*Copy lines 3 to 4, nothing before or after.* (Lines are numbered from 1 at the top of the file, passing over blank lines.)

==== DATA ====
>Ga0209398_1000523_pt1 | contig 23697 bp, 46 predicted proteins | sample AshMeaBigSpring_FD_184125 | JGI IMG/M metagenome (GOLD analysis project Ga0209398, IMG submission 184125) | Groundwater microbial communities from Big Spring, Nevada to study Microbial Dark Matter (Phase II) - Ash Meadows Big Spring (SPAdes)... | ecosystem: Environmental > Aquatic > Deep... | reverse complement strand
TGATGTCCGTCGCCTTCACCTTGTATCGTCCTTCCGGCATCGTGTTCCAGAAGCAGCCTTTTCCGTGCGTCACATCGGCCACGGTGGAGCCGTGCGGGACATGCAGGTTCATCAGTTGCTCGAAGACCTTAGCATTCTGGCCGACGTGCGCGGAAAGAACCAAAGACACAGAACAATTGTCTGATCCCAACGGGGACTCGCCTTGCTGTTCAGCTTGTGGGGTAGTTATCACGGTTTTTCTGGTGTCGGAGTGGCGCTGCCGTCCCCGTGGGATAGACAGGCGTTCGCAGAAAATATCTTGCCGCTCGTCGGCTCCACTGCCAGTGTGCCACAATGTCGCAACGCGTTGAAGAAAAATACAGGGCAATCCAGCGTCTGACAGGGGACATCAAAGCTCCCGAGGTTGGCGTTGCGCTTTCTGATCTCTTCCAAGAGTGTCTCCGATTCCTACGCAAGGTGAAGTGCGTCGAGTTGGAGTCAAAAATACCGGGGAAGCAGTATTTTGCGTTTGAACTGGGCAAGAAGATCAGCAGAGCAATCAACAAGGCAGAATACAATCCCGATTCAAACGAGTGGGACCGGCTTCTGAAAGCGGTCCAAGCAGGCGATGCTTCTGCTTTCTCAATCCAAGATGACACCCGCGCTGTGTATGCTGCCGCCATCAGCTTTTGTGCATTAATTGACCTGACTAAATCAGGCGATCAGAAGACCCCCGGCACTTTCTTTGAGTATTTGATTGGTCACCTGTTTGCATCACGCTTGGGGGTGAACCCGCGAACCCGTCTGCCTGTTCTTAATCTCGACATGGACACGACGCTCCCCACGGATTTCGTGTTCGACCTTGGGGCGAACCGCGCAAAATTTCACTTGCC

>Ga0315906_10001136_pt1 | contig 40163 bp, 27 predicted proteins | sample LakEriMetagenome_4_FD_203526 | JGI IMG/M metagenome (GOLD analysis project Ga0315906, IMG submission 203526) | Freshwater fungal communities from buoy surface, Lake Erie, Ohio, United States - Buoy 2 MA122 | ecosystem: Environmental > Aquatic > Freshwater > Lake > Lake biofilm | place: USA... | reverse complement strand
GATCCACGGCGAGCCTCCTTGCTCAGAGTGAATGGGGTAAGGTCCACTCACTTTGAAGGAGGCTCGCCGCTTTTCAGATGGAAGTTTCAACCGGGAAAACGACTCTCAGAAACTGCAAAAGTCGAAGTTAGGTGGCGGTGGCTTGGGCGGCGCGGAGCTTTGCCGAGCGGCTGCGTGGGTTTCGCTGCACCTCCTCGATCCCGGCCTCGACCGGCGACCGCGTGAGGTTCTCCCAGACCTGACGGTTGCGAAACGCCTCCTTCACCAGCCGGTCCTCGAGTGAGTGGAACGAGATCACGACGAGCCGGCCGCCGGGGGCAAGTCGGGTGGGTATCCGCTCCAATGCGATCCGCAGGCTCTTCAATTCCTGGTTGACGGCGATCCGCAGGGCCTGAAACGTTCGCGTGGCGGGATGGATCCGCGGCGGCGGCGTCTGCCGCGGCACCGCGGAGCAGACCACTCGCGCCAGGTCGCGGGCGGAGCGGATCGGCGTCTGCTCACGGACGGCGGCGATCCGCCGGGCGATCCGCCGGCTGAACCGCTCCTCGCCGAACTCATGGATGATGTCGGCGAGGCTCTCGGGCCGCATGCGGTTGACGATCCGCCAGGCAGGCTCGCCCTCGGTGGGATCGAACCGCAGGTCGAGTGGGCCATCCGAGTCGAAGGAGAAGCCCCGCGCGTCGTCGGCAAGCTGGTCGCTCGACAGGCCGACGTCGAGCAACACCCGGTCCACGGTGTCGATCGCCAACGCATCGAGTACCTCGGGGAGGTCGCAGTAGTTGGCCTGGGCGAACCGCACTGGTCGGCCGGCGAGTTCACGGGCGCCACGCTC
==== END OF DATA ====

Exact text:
>Ga0315906_10001136_pt1 | contig 40163 bp, 27 predicted proteins | sample LakEriMetagenome_4_FD_203526 | JGI IMG/M metagenome (GOLD analysis project Ga0315906, IMG submission 203526) | Freshwater fungal communities from buoy surface, Lake Erie, Ohio, United States - Buoy 2 MA122 | ecosystem: Environmental > Aquatic > Freshwater > Lake > Lake biofilm | place: USA... | reverse complement strand
GATCCACGGCGAGCCTCCTTGCTCAGAGTGAATGGGGTAAGGTCCACTCACTTTGAAGGAGGCTCGCCGCTTTTCAGATGGAAGTTTCAACCGGGAAAACGACTCTCAGAAACTGCAAAAGTCGAAGTTAGGTGGCGGTGGCTTGGGCGGCGCGGAGCTTTGCCGAGCGGCTGCGTGGGTTTCGCTGCACCTCCTCGATCCCGGCCTCGACCGGCGACCGCGTGAGGTTCTCCCAGACCTGACGGTTGCGAAACGCCTCCTTCACCAGCCGGTCCTCGAGTGAGTGGAACGAGATCACGACGAGCCGGCCGCCGGGGGCAAGTCGGGTGGGTATCCGCTCCAATGCGATCCGCAGGCTCTTCAATTCCTGGTTGACGGCGATCCGCAGGGCCTGAAACGTTCGCGTGGCGGGATGGATCCGCGGCGGCGGCGTCTGCCGCGGCACCGCGGAGCAGACCACTCGCGCCAGGTCGCGGGCGGAGCGGATCGGCGTCTGCTCACGGACGGCGGCGATCCGCCGGGCGATCCGCCGGCTGAACCGCTCCTCGCCGAACTCATGGATGATGTCGGCGAGGCTCTCGGGCCGCATGCGGTTGACGATCCGCCAGGCAGGCTCGCCCTCGGTGGGATCGAACCGCAGGTCGAGTGGGCCATCCGAGTCGAAGGAGAAGCCCCGCGCGTCGTCGGCAAGCTGGTCGCTCGACAGGCCGACGTCGAGCAACACCCGGTCCACGGTGTCGATCGCCAACGCATCGAGTACCTCGGGGAGGTCGCAGTAGTTGGCCTGGGCGAACCGCACTGGTCGGCCGGCGAGTTCACGGGCGCCACGCTC